Let’s look at the steps we need to take when communicating between musicians, venue owners and talent buyers. 

  • Listening : It’s a lot different than hearing. When you listen you are present, and you are aware and understanding of the exact information that is being relayed.
  • Processing : Before you respond back make sure that you are actually processing the information. I myself have had a slight hearing impairment my entire life and went through many of years of not not processing the information before responding because I was too embarrassed to ask the party to repeat themselves. Learn from your surroundings, and take the time to decipher the message.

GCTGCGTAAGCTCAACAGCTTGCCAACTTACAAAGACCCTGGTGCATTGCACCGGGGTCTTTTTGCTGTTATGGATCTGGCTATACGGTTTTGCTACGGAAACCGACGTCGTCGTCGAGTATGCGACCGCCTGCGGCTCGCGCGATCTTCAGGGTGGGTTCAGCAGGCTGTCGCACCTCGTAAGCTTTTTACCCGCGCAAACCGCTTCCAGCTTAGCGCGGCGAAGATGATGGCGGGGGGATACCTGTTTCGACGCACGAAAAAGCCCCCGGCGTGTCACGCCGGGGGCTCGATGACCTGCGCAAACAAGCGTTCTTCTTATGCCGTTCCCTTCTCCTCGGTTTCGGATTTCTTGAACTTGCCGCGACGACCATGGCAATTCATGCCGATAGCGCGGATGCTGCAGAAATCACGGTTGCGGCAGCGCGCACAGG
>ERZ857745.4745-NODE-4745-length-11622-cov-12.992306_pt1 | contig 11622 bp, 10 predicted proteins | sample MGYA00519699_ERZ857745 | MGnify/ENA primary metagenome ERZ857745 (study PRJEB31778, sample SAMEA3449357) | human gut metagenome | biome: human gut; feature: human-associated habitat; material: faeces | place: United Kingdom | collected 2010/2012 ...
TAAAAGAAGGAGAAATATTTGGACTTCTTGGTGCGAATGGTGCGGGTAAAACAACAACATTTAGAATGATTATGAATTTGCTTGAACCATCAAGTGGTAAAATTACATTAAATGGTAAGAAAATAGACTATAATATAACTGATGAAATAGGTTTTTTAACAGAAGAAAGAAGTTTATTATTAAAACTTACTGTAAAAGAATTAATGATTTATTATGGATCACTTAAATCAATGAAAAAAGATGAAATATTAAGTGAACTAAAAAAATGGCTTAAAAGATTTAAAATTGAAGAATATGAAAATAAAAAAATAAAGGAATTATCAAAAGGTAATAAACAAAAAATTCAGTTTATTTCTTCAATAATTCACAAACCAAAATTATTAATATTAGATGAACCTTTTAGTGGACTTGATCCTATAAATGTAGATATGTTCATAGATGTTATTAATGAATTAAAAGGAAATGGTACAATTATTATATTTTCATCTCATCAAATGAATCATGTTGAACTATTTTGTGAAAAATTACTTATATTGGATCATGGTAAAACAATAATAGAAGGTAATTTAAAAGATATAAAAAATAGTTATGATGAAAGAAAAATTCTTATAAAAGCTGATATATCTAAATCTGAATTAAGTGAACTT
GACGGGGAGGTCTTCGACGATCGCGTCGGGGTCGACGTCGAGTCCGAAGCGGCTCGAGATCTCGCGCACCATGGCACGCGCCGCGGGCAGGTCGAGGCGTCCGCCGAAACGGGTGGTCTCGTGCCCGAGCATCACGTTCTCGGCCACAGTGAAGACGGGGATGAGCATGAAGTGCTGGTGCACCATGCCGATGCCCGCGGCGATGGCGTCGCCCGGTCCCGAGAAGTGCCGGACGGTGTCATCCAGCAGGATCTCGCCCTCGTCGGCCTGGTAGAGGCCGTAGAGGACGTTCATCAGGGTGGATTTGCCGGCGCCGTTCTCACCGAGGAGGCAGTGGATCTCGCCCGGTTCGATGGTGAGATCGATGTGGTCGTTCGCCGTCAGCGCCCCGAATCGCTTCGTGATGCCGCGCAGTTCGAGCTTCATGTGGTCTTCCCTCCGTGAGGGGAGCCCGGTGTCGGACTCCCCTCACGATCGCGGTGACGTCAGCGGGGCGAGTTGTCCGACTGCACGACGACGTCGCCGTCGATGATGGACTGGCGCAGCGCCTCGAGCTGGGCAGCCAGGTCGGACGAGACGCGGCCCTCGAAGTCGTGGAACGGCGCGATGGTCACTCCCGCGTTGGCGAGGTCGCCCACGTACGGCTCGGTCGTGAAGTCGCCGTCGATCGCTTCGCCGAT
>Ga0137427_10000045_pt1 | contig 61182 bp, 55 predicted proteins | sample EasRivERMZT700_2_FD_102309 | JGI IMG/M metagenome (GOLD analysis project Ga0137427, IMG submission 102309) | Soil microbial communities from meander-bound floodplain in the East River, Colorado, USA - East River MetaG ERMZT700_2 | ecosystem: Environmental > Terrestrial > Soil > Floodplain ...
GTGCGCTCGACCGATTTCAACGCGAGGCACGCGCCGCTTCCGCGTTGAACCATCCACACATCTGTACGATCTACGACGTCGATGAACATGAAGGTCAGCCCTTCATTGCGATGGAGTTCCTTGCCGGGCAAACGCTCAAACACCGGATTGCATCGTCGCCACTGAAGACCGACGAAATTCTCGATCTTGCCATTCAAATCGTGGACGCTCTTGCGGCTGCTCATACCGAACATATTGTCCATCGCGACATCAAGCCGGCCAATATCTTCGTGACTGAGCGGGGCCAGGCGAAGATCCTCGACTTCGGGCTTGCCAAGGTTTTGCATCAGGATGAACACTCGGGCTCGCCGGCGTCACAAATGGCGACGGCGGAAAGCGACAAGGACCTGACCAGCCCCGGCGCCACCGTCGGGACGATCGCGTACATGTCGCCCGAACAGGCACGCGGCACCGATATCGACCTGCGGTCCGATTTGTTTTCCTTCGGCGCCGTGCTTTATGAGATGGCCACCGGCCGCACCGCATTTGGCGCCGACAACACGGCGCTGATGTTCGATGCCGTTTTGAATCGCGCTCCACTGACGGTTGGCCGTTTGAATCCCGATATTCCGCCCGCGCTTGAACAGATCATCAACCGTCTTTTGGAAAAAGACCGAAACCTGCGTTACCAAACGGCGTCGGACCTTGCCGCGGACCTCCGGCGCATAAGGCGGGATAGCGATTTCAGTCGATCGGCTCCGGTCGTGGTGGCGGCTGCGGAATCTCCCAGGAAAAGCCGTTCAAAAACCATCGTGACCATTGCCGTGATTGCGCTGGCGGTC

• Organizing: To avoid mixed signals I recommend organizing the content and then repeating the message back so that both parties are on the same path. 
  • Responding : This step should confirm what both parties have spoken about. It is always good to take an extra step and solidify all details into a contract or form. This simple action keep both parties honest. 

Here is what I recommend. Visit your local Toastmasters Club. They do a terrific job of teaching you how to speak in public along with cultivating listening and leadership skills.